A peddlar speaks with a woman. The caption speculates that the man is Francesco Viviana, or Old Man Friday, apparently a fixture of Newcastle around the turn of the last century. In the background is the Grey Monument, built to commemorate Prime Minister Charles Grey, champion of the Great Reform Act of 1832 that redistributed electoral power from the countryside to Britain's rapidly growing industrial cities.
Street cars and fashionably dressed women can be seen in this photo of Grainger Street, which has been hand-coloured for a postcard. It's a busy night.
Men overseeing the construction of a bridge over the Ouseburn. Notice the steam shovel on the left. On the right is the Glasshouse Bridge.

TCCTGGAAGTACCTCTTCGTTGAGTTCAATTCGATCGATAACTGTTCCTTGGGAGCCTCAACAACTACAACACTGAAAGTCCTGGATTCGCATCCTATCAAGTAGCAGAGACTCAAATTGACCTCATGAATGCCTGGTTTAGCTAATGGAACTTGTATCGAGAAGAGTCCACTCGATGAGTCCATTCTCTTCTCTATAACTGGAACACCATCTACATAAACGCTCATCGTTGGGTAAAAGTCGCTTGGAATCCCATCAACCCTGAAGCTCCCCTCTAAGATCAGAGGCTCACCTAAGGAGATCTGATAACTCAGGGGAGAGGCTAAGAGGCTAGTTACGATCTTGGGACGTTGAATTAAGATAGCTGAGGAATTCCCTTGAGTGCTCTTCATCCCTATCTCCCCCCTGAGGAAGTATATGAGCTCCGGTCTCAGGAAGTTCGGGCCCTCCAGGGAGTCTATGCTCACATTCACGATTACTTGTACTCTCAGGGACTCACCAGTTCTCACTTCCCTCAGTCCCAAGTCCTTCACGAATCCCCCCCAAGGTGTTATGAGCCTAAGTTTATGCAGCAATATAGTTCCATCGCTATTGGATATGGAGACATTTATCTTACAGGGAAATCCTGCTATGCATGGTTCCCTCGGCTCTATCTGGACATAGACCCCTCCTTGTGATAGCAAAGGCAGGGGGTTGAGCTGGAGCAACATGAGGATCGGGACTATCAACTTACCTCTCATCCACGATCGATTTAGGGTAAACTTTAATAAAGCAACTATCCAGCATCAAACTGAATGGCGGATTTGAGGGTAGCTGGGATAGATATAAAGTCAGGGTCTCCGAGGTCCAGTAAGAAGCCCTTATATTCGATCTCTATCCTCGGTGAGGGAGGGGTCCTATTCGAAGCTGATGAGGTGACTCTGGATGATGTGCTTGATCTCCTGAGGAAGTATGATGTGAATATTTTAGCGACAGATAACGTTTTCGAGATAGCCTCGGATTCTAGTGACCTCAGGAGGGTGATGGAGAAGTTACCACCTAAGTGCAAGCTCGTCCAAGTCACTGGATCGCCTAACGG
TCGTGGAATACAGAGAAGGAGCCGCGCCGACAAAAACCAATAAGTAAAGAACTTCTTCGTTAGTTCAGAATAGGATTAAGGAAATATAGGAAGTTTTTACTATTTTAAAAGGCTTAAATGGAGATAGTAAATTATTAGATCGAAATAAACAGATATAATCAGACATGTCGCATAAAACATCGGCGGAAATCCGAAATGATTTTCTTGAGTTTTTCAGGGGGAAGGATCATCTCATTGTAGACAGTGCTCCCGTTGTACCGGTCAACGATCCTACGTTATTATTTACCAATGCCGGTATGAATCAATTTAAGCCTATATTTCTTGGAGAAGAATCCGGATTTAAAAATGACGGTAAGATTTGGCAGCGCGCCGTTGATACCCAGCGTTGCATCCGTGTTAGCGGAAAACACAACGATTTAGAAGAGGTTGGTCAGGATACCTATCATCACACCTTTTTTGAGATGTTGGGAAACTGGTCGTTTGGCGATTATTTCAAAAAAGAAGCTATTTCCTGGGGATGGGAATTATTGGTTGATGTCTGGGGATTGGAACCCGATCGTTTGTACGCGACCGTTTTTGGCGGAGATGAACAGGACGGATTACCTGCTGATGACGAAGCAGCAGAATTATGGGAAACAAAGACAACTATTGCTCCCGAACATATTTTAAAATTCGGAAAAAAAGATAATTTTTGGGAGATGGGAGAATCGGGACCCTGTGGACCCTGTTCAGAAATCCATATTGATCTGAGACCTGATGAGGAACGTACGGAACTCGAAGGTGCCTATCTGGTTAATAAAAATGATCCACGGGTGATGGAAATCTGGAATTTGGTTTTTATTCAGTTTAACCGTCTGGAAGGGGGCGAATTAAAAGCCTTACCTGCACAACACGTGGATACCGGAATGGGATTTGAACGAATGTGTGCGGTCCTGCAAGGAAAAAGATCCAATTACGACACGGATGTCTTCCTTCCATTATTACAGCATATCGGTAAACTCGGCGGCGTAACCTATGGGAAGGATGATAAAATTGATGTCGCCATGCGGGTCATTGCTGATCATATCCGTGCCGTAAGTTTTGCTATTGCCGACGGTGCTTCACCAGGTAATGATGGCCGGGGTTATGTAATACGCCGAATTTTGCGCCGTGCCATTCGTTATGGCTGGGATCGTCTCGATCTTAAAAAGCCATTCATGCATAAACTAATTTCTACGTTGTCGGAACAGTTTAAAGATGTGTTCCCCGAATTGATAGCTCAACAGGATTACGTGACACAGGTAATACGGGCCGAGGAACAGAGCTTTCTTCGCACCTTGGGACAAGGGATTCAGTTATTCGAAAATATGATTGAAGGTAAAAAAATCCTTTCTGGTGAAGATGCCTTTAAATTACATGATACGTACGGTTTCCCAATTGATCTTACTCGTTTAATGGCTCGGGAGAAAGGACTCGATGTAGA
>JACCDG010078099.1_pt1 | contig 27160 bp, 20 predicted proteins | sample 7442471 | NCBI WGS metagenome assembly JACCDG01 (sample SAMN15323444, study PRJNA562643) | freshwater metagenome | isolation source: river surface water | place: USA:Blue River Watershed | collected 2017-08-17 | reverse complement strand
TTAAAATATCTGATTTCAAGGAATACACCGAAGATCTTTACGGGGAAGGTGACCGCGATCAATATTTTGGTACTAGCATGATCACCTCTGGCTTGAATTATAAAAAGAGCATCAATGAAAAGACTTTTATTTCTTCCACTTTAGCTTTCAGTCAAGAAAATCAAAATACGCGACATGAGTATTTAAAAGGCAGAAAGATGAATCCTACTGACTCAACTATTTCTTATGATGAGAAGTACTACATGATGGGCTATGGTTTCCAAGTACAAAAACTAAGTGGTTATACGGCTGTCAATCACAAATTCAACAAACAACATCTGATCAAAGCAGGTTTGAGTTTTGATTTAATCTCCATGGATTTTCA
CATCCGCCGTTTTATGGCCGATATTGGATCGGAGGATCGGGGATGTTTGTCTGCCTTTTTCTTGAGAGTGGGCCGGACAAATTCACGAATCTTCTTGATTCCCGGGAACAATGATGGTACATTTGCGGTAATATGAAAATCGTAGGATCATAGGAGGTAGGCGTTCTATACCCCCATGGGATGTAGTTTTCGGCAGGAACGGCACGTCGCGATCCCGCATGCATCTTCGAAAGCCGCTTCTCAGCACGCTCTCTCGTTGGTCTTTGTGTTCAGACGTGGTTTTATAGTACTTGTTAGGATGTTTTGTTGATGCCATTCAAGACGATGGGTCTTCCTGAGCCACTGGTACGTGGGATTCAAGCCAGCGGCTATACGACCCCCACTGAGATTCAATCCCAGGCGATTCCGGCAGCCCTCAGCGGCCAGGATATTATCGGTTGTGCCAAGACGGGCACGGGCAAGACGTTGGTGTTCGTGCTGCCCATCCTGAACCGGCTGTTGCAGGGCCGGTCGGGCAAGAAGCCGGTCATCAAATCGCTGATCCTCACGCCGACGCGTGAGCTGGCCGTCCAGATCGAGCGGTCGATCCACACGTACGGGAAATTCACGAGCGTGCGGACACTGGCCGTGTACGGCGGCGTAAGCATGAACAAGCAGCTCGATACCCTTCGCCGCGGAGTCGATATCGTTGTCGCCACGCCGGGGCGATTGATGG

The decorations are out for a royal visit on Northumberland Street.
Trams on the street by Barras Bridge. The memorial to the fallen in the South African War can be seen in the distance. The famous monument on the far left of my photo, The Response, was added a few years later after the trauma of the First World War.
Another photo of Barras Bridge. Today the Haymarket metro station blocks our view of the South African War Memorial and Saint Thomas Church, though the building on the left has not changed.
Carts and pedestrians on the Side.
Another shot of the Side, in this one the Dean Street railway bridge features more prominently. There's no vehicle traffic and pedestrians wander freely across the street. A man on horseback, perhaps a policeman, looks like he's stopped to speak with someone who moved during the exposure.
For obvious reasons it is not possible to get the same perspective for the Now photo, but the old photo makes plain the juxtaposition of Old (the early train bridge) and very old (the Keep).
A boy stands in front of the Black Gate.